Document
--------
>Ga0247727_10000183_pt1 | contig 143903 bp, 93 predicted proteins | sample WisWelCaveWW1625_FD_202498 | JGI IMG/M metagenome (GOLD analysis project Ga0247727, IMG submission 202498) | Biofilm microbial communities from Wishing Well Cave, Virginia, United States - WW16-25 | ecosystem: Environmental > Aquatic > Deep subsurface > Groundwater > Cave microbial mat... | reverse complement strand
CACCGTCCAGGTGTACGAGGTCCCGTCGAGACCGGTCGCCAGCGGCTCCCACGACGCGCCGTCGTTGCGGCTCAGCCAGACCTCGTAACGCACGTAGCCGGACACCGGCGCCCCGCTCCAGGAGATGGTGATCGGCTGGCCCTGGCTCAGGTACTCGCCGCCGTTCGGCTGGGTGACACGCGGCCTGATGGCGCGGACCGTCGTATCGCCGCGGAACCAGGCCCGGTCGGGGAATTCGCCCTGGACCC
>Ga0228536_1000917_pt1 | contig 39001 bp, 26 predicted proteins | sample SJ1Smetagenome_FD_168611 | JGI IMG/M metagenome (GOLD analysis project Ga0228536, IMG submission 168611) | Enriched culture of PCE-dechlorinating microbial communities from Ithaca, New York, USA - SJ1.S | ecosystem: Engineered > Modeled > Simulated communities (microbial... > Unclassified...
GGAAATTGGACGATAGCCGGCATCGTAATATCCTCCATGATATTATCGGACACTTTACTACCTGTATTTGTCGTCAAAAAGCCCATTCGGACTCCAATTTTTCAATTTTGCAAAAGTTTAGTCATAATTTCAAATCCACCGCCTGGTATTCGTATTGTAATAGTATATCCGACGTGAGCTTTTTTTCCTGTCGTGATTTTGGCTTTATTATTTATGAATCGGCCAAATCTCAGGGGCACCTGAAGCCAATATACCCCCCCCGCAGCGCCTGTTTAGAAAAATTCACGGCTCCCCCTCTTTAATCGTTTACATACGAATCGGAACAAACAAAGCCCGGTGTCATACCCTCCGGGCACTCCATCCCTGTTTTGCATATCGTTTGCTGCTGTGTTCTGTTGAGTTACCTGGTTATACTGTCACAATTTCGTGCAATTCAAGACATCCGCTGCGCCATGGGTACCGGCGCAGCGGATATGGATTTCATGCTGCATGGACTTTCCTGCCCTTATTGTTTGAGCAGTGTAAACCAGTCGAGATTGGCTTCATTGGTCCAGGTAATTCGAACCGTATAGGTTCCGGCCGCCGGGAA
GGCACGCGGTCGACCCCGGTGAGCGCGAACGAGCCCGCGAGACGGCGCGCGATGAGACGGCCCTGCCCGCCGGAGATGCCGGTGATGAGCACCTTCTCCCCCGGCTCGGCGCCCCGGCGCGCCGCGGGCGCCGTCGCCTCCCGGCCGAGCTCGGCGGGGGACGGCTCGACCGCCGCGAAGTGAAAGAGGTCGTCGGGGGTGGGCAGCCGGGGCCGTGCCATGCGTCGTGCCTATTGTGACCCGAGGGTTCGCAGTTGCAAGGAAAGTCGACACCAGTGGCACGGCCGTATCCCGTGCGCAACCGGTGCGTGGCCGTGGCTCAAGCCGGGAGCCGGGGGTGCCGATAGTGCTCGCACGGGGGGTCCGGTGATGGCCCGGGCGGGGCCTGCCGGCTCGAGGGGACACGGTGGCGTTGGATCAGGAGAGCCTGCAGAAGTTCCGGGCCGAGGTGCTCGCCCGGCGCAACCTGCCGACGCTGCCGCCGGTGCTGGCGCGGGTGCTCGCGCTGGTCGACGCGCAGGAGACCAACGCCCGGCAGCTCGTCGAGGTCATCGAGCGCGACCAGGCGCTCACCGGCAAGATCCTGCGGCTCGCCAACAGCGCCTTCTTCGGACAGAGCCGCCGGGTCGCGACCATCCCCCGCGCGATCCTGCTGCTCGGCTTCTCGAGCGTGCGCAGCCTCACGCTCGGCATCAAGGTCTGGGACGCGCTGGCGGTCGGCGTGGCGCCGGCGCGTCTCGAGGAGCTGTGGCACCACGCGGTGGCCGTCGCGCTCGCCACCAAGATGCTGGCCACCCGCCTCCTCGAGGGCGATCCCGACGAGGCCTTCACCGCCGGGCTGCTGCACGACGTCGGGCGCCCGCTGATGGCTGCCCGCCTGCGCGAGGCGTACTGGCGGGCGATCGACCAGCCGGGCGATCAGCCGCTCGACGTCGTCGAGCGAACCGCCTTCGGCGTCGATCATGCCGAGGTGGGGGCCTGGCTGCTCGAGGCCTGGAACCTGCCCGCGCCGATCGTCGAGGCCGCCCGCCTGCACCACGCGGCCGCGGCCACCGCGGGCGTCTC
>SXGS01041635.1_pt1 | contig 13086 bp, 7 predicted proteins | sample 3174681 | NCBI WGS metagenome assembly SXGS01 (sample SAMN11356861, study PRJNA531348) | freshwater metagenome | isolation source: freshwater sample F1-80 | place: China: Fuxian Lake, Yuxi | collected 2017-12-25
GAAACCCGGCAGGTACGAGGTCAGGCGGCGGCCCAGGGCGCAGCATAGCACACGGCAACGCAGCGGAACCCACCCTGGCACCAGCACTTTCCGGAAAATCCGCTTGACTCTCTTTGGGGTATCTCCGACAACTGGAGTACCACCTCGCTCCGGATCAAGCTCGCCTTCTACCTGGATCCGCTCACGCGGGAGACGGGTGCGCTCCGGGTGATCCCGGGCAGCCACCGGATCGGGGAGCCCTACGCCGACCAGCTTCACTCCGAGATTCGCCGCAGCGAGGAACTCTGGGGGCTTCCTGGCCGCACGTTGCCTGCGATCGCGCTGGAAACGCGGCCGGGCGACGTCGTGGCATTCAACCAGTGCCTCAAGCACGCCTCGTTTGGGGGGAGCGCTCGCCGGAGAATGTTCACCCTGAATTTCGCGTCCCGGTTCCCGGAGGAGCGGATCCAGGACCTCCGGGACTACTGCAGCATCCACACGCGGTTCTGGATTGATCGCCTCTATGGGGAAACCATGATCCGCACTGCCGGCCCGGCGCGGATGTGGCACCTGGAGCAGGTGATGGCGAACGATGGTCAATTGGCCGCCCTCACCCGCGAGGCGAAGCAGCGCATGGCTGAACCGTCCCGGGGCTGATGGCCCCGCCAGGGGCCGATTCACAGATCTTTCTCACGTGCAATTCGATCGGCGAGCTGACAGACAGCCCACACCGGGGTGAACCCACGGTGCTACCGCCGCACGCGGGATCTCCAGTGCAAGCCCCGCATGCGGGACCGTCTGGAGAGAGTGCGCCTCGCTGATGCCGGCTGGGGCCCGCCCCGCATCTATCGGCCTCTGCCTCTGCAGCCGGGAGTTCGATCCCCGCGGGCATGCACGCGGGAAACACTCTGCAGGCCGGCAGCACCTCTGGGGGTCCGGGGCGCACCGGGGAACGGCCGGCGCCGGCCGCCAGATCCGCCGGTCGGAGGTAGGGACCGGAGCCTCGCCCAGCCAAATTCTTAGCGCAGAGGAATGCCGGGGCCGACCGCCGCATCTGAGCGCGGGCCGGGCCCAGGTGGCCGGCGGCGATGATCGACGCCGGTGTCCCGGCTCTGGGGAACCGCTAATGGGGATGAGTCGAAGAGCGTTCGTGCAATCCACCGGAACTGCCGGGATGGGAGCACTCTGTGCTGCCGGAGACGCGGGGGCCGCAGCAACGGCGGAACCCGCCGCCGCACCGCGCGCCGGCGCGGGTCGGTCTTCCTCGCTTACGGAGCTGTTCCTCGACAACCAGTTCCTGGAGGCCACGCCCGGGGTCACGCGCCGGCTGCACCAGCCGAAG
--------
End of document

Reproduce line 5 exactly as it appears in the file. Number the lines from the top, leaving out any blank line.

GGCACGCGGTCGACCCCGGTGAGCGCGAACGAGCCCGCGAGACGGCGCGCGATGAGACGGCCCTGCCCGCCGGAGATGCCGGTGATGAGCACCTTCTCCCCCGGCTCGGCGCCCCGGCGCGCCGCGGGCGCCGTCGCCTCCCGGCCGAGCTCGGCGGGGGACGGCTCGACCGCCGCGAAGTGAAAGAGGTCGTCGGGGGTGGGCAGCCGGGGCCGTGCCATGCGTCGTGCCTATTGTGACCCGAGGGTTCGCAGTTGCAAGGAAAGTCGACACCAGTGGCACGGCCGTATCCCGTGCGCAACCGGTGCGTGGCCGTGGCTCAAGCCGGGAGCCGGGGGTGCCGATAGTGCTCGCACGGGGGGTCCGGTGATGGCCCGGGCGGGGCCTGCCGGCTCGAGGGGACACGGTGGCGTTGGATCAGGAGAGCCTGCAGAAGTTCCGGGCCGAGGTGCTCGCCCGGCGCAACCTGCCGACGCTGCCGCCGGTGCTGGCGCGGGTGCTCGCGCTGGTCGACGCGCAGGAGACCAACGCCCGGCAGCTCGTCGAGGTCATCGAGCGCGACCAGGCGCTCACCGGCAAGATCCTGCGGCTCGCCAACAGCGCCTTCTTCGGACAGAGCCGCCGGGTCGCGACCATCCCCCGCGCGATCCTGCTGCTCGGCTTCTCGAGCGTGCGCAGCCTCACGCTCGGCATCAAGGTCTGGGACGCGCTGGCGGTCGGCGTGGCGCCGGCGCGTCTCGAGGAGCTGTGGCACCACGCGGTGGCCGTCGCGCTCGCCACCAAGATGCTGGCCACCCGCCTCCTCGAGGGCGATCCCGACGAGGCCTTCACCGCCGGGCTGCTGCACGACGTCGGGCGCCCGCTGATGGCTGCCCGCCTGCGCGAGGCGTACTGGCGGGCGATCGACCAGCCGGGCGATCAGCCGCTCGACGTCGTCGAGCGAACCGCCTTCGGCGTCGATCATGCCGAGGTGGGGGCCTGGCTGCTCGAGGCCTGGAACCTGCCCGCGCCGATCGTCGAGGCCGCCCGCCTGCACCACGCGGCCGCGGCCACCGCGGGCGTCTC